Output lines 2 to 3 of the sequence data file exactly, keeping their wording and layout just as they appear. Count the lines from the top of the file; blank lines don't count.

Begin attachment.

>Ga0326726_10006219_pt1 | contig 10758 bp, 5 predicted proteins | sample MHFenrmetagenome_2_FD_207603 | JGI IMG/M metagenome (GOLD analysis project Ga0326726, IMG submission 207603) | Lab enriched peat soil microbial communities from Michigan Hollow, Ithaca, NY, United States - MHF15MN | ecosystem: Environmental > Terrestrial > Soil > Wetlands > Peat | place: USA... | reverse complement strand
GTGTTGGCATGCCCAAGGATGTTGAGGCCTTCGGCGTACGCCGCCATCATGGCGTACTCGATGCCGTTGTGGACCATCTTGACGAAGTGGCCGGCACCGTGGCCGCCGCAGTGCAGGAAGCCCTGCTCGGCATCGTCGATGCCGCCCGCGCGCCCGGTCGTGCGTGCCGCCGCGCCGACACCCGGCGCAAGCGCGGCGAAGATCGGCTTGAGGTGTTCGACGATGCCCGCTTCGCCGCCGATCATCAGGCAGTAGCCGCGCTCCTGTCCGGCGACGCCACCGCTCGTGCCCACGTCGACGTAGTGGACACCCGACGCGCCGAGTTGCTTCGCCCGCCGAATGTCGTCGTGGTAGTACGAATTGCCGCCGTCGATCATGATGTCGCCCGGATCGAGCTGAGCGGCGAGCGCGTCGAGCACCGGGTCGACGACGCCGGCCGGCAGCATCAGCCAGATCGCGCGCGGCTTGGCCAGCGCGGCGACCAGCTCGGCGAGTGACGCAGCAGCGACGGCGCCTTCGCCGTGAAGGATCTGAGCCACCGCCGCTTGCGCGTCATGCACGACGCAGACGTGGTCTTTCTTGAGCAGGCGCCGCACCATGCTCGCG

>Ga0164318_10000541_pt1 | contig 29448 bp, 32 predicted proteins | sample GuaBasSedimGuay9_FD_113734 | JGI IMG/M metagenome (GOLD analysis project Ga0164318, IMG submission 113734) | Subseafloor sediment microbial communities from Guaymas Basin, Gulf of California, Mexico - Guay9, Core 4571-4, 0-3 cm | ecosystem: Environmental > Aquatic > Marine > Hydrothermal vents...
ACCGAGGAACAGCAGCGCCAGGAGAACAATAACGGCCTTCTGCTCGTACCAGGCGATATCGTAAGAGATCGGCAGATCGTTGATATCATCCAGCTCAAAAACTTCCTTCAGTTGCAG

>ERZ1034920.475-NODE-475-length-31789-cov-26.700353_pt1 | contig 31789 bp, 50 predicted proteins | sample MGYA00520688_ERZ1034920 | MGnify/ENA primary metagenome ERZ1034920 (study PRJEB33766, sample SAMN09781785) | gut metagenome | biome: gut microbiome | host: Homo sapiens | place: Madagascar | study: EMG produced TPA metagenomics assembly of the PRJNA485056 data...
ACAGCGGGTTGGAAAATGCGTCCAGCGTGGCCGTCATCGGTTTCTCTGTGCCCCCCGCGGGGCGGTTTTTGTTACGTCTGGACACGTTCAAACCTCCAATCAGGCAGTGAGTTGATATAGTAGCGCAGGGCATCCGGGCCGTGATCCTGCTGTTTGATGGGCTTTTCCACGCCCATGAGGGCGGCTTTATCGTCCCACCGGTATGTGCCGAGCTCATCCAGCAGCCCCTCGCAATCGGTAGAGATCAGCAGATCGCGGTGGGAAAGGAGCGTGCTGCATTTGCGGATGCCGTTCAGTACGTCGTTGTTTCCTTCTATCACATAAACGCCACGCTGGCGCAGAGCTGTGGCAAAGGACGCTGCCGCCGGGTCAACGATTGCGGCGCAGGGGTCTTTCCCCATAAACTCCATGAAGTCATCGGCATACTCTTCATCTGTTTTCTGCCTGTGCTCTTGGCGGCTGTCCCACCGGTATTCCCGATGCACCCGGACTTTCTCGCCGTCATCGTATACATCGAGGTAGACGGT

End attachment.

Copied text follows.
GTGTTGGCATGCCCAAGGATGTTGAGGCCTTCGGCGTACGCCGCCATCATGGCGTACTCGATGCCGTTGTGGACCATCTTGACGAAGTGGCCGGCACCGTGGCCGCCGCAGTGCAGGAAGCCCTGCTCGGCATCGTCGATGCCGCCCGCGCGCCCGGTCGTGCGTGCCGCCGCGCCGACACCCGGCGCAAGCGCGGCGAAGATCGGCTTGAGGTGTTCGACGATGCCCGCTTCGCCGCCGATCATCAGGCAGTAGCCGCGCTCCTGTCCGGCGACGCCACCGCTCGTGCCCACGTCGACGTAGTGGACACCCGACGCGCCGAGTTGCTTCGCCCGCCGAATGTCGTCGTGGTAGTACGAATTGCCGCCGTCGATCATGATGTCGCCCGGATCGAGCTGAGCGGCGAGCGCGTCGAGCACCGGGTCGACGACGCCGGCCGGCAGCATCAGCCAGATCGCGCGCGGCTTGGCCAGCGCGGCGACCAGCTCGGCGAGTGACGCAGCAGCGACGGCGCCTTCGCCGTGAAGGATCTGAGCCACCGCCGCTTGCGCGTCATGCACGACGCAGACGTGGTCTTTCTTGAGCAGGCGCCGCACCATGCTCGCG

>Ga0164318_10000541_pt1 | contig 29448 bp, 32 predicted proteins | sample GuaBasSedimGuay9_FD_113734 | JGI IMG/M metagenome (GOLD analysis project Ga0164318, IMG submission 113734) | Subseafloor sediment microbial communities from Guaymas Basin, Gulf of California, Mexico - Guay9, Core 4571-4, 0-3 cm | ecosystem: Environmental > Aquatic > Marine > Hydrothermal vents...